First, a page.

The collection-building process begins with the Samuel Proctor Oral History Program (SPOHP) at the College of Arts and Sciences, where the production team organizes digital media files and creates metadata drafts for interviews recorded digitally, and for older interviews recorded on the analog tapes, grant funded project teams initiate the similar process. The Digital Support Services (DSS) at the Smathers Libraries then reviews and ingests the metadata, ultimately uploading the media files to the digital collection. DSS also leads the efforts of updating and cleaning up legacy records. 

    This presentation will share how the teams reached the consensus that a database is necessary, details the phases of database development, and lists out the limitations of our methods. It will provide learnings for other cross-unit and cross-institutional digital projects.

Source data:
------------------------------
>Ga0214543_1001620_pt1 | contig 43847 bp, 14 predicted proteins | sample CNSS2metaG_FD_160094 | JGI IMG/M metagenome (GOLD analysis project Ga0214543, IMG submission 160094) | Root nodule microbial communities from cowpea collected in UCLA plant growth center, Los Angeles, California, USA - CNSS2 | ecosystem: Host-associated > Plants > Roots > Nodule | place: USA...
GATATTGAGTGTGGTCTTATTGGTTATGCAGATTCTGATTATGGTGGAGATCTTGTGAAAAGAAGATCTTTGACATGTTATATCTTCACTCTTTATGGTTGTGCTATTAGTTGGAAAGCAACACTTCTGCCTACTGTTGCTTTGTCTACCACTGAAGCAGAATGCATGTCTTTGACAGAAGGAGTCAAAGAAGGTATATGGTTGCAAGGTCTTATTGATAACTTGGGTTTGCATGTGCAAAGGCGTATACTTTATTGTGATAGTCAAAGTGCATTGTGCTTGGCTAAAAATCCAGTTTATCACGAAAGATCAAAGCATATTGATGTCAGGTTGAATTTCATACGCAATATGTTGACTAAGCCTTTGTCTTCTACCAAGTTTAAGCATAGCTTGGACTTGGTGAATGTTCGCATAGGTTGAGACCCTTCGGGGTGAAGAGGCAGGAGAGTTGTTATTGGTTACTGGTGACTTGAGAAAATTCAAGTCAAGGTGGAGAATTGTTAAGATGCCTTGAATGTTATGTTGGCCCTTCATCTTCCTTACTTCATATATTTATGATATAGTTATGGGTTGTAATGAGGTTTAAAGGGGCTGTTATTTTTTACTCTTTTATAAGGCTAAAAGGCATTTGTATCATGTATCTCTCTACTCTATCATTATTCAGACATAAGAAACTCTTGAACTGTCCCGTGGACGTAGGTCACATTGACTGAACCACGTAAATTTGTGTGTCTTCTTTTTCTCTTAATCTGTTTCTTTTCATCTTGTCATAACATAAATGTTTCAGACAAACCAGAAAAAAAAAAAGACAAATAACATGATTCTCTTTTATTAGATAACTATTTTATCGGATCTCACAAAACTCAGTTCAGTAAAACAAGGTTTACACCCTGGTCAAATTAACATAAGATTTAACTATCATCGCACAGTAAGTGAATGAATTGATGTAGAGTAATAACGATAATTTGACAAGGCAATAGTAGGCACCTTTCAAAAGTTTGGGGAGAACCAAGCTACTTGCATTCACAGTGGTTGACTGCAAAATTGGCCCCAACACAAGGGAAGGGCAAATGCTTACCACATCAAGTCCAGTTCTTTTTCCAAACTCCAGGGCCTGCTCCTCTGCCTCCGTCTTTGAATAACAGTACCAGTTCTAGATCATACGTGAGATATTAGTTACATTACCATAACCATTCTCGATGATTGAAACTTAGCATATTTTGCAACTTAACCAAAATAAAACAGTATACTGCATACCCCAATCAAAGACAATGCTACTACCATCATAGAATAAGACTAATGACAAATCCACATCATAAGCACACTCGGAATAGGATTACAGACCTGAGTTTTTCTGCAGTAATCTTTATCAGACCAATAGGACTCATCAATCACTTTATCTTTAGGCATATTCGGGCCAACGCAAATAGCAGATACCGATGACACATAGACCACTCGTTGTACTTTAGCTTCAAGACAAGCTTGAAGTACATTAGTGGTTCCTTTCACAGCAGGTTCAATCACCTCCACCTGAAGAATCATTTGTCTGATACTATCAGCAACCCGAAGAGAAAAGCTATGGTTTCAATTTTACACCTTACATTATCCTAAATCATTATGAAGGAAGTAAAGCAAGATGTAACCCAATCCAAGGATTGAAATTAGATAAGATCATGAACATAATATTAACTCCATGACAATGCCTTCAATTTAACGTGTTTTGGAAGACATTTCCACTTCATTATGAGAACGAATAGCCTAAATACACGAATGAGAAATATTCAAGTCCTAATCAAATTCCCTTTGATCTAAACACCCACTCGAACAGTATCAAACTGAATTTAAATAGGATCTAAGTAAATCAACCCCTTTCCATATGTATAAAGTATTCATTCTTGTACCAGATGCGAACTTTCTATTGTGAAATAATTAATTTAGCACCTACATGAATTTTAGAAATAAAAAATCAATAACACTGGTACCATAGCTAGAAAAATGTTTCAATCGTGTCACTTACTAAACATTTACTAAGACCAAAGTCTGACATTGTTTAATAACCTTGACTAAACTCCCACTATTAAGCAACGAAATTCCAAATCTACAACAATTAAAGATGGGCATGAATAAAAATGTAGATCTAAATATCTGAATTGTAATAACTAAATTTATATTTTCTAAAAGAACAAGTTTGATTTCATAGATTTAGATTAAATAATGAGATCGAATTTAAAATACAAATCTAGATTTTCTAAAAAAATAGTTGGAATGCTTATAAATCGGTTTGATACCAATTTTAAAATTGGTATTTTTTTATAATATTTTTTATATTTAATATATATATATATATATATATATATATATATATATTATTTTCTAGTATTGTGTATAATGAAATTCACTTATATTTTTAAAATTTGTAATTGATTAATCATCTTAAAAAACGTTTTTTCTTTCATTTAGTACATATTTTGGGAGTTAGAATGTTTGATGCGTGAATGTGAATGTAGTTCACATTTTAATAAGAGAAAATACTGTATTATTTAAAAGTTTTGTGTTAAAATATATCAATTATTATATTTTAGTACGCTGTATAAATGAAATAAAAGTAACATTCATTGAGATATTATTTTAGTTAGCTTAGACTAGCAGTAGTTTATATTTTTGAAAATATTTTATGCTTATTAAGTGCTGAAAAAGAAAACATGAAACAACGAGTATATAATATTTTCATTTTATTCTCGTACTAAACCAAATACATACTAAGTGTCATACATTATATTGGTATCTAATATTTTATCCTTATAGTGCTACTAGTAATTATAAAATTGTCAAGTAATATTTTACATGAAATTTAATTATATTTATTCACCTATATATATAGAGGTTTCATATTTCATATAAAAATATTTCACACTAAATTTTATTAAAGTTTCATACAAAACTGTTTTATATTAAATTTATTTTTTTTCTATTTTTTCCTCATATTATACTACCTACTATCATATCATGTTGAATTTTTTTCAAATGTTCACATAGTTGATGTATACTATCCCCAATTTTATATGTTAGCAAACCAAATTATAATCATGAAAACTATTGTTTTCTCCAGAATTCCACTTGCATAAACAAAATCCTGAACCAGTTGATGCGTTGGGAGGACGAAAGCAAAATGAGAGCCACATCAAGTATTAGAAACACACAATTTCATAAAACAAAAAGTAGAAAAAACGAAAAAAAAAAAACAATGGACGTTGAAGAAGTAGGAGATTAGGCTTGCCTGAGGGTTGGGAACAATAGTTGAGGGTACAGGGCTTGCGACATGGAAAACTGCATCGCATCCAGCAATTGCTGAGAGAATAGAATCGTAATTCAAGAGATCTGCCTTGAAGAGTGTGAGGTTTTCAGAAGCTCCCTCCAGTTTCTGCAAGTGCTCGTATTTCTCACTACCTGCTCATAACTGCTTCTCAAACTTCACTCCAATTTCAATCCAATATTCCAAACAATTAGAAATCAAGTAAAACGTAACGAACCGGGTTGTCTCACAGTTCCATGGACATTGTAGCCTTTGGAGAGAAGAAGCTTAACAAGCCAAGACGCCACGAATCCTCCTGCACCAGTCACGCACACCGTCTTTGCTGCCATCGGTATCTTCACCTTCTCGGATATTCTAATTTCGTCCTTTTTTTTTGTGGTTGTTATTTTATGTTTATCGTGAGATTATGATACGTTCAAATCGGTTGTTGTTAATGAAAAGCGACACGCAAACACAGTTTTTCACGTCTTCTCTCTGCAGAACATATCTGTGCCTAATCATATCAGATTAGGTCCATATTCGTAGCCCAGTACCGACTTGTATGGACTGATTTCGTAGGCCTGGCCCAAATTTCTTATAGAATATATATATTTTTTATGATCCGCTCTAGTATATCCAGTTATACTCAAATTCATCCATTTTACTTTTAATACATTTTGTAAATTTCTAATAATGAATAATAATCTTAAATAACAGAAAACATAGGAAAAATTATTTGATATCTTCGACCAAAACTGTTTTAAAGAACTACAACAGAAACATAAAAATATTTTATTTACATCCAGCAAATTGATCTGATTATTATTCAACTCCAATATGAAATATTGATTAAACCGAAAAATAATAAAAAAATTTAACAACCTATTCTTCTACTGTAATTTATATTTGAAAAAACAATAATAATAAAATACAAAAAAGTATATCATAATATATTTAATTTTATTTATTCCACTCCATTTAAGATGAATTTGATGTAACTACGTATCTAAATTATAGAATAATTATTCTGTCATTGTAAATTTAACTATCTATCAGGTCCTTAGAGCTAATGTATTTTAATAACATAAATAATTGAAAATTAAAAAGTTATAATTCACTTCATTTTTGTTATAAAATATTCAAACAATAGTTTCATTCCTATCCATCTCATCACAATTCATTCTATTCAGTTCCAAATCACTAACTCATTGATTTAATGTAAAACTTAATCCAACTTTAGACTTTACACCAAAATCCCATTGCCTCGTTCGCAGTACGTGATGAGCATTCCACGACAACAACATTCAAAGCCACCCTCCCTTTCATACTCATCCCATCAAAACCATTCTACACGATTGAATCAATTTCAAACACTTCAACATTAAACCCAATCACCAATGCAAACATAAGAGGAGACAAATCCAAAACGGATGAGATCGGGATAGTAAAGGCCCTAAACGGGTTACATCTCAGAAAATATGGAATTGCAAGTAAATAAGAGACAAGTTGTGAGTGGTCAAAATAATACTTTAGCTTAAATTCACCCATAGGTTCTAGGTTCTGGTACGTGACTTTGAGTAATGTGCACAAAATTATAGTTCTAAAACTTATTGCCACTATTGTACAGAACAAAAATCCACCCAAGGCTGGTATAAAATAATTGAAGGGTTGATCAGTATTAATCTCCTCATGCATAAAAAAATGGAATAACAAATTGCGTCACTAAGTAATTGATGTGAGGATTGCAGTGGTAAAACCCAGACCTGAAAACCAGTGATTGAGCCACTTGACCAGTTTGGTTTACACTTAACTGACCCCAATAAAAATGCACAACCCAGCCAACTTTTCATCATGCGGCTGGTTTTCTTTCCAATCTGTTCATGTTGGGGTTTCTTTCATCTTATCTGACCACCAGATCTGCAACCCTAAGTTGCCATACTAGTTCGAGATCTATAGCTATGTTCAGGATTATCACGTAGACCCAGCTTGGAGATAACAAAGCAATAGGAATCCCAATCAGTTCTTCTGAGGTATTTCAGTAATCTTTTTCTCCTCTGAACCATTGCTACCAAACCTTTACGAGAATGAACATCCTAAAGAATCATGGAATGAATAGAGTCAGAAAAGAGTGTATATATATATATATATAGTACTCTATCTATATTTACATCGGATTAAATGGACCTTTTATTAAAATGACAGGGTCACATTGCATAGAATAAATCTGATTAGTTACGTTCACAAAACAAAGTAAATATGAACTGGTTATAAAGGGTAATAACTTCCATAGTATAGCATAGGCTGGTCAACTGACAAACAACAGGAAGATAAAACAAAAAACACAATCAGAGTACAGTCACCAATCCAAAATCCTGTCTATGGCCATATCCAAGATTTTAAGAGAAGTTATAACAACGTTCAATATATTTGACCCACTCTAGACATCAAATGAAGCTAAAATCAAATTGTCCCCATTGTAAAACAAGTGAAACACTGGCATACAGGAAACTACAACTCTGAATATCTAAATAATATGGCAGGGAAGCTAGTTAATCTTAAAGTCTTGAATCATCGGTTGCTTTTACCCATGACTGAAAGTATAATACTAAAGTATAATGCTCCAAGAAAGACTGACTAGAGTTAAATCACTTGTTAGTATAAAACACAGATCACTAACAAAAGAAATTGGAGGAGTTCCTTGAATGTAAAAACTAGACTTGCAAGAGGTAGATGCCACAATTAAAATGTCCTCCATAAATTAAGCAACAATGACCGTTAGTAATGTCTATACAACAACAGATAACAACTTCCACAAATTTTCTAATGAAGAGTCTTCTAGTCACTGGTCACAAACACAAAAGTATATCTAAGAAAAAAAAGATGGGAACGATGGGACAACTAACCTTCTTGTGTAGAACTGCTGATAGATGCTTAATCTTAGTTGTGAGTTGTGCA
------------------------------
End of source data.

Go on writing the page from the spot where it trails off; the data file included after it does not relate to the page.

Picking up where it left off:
Traditional Cataloging & Workflow 

    Loading e-Subscription MARC Records Directly into Our Discovery System 

    Kathleen (Kathy) Peters, Operations Supervisor – Technical Services, Douglas College Library, New Westminster, British Columbia, Canada
    What do you do when some of your e-subscription data is not managed automatically by your ILS or discovery platform vendor? Many libraries load the MARC records manually into their ILS and then the data is moved through some process to their discovery system. This has a significant impact on authority work, subject browse, etc. inside the ILS because vendor MARC records have many issues. What if you could load the records directly into your discovery system instead? In 2021 Douglas College Library reviewed all its e-subscriptions and created a "custom catalogue" inside the EBSCO Discovery Service (EDS) system where we can load/update/delete vendor records directly through FTP to that space which is under our control. This presentation will give an overview of what we did and why, and what our workflow is for these records.